IN A MANNER THAT ALLOW–Subject/verb agreement again!

Thursday, March 8th, 2012

The Jefferson County, Alabama, tale of financial woe continues, and the grammar in one auditor's letter needs an overhaul as well.  Take a look at this quoted portion of a sentence regarding the need for improvement in the county's financial controls:

"people, processes or systems were not operating in a manner that allow the Commission to prepare financial statements in accordance with U. S. generally accepted accounting principles."

Whoops! The subject of ALLOW is not PEOPLE, PROCESSES OR SYSTEMS (plural), it is MANNER (singular). Therefore, the verb should be ALLOW (singular) except that the first part of the quotation uses WERE, which is past tense, so the verb probably should be changed to WOULD ALLOW.

The auditor does not use ellipsis correctly either. His quote does not begin at the beginning of a sentence. (This is clear because the quotation begins with a lower case letter.) Therefore, he should have placed an ellipsis (three dots) at the beginning of the quotation.

Finally, I think this quotation would read more smoothly if the words GENERALLY ACCEPTED came before U.S.

Here is my suggested revision for this sentence:

"…people, processes or systems were not operating in a manner that would allow the Commission to prepare financial statements in accordance with generally accepted U. S. accounting principles."

 

NOTE: Would you like to learn more about effective proofreading techniques like the ones described above? Check the calendar at www.ruthbeaumontcook.com and sign up for my open enrollment class on Grammar and Proofreading.  Auburn University Montgomery is offering it on April 27.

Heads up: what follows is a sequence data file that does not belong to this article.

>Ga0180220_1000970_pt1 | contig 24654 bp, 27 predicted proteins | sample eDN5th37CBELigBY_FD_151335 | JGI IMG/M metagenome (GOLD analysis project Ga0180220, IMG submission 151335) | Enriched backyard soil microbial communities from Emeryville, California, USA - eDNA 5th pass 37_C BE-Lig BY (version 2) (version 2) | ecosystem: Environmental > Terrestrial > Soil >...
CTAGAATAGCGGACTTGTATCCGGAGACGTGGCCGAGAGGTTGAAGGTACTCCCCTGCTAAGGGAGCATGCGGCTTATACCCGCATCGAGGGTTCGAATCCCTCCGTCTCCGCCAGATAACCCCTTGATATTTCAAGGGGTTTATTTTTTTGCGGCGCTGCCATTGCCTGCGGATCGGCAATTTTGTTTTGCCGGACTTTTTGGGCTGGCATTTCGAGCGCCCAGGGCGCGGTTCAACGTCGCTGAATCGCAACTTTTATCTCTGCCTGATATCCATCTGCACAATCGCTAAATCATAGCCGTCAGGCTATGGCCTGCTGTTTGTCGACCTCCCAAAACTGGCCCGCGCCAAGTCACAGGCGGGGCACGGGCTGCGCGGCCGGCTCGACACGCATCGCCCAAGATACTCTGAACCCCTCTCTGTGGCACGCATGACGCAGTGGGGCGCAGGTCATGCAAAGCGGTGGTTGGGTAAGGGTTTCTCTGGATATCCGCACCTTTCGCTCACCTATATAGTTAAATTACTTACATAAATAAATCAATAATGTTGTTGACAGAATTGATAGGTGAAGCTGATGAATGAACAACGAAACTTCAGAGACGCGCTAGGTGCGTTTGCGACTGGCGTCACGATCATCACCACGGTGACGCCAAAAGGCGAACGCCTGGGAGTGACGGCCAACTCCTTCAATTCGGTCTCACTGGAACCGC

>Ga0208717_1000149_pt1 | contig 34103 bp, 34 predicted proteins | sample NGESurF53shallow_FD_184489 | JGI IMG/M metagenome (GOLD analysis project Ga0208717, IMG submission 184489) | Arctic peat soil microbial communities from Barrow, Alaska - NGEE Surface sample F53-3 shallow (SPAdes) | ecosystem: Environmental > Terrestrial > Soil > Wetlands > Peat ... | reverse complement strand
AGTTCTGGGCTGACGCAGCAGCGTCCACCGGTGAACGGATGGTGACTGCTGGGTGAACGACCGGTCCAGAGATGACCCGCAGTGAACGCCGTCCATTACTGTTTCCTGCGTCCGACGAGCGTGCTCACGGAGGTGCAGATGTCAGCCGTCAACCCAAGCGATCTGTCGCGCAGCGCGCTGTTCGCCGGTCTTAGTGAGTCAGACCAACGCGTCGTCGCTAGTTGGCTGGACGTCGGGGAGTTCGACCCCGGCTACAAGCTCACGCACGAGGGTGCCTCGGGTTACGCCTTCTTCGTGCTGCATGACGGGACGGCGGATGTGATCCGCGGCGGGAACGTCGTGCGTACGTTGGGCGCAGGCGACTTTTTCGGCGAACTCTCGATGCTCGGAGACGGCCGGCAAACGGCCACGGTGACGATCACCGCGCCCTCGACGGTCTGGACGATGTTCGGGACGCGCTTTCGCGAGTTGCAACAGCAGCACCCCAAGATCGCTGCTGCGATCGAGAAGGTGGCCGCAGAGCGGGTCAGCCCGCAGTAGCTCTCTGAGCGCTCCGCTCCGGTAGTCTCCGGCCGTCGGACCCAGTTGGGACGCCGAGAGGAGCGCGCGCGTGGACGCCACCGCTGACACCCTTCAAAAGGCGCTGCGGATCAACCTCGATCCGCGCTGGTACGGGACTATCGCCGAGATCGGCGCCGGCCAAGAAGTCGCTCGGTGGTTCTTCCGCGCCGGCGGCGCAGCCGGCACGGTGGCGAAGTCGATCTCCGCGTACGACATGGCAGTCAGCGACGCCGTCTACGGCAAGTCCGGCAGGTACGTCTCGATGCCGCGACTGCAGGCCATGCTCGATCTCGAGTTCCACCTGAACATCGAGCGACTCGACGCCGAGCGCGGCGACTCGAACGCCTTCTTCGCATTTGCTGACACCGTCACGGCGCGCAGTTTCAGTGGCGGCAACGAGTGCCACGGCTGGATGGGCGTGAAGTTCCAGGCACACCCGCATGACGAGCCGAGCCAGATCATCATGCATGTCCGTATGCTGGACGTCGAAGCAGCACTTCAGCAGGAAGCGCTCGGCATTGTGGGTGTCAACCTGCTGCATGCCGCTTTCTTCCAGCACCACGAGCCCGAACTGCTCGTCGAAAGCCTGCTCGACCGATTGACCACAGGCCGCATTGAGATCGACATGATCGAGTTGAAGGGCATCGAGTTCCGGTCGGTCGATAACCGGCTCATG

The S cannot go on BOTH the subject and the verb. Agreement again!

Monday, February 13th, 2012

This was the lead sentence for a recent front page article in One Voice, the newspaper of the Catholic Diocese of Birmingham in Alabama:

Divisions among  Christians, including on moral issues, weakens their credibility and their ability to respond to the spiritual yearning of many men and women today, Pope Benedict XVI said.

Whoops! Although I think this sentence expresses a good point about today's "gridlock thinking," the grammar is not correct. DIVISIONS (with an S) is plural.  (The basic thought is DIVISIONS AMONG CHRISTIANS WEAKEN THEIR CREDIBILITY….) Therefore, DIVISIONS should take a plural verb, which would be WEAKEN (without an S). The sentence should read this way:

 

Divisions among   Christians  , including on moral issues, weaken their credibility and their ability to respond to the spiritual yearning of many men and women today, Pope Benedict XVI said.

 

 Apparently the headline creator for this newspaper has a better grasp of grammar because the headline uses the correct subject/verb agreement.  It reads this way:

Christian Divisions, Including on Morality, Weaken Witness, Pope Says

 

PLEASE NOTE: My thanks to Ilene (See her comment below.) who spotted my error in this post.  I have made the appropriate correction above.

 


Sixty percent of the water COME or COMES in?